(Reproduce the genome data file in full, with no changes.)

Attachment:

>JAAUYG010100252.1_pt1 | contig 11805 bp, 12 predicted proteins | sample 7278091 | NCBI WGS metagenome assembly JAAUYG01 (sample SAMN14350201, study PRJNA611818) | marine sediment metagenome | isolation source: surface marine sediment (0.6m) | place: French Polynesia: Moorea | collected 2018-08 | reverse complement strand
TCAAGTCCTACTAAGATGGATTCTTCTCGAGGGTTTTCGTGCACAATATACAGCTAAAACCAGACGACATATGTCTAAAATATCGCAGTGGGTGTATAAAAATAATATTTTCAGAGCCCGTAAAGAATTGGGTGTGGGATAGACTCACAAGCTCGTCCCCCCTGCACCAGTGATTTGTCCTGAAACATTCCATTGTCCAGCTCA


>JAAUYG010100252.1_pt1 | contig 11805 bp, 12 predicted proteins | sample 7278091 | NCBI WGS metagenome assembly JAAUYG01 (sample SAMN14350201, study PRJNA611818) | marine sediment metagenome | isolation source: surface marine sediment (0.6m) | place: French Polynesia: Moorea | collected 2018-08 | reverse complement strand
TCAAGTCCTACTAAGATGGATTCTTCTCGAGGGTTTTCGTGCACAATATACAGCTAAAACCAGACGACATATGTCTAAAATATCGCAGTGGGTGTATAAAAATAATATTTTCAGAGCCCGTAAAGAATTGGGTGTGGGATAGACTCACAAGCTCGTCCCCCCTGCACCAGTGATTTGTCCTGAAACATTCCATTGTCCAGCTCA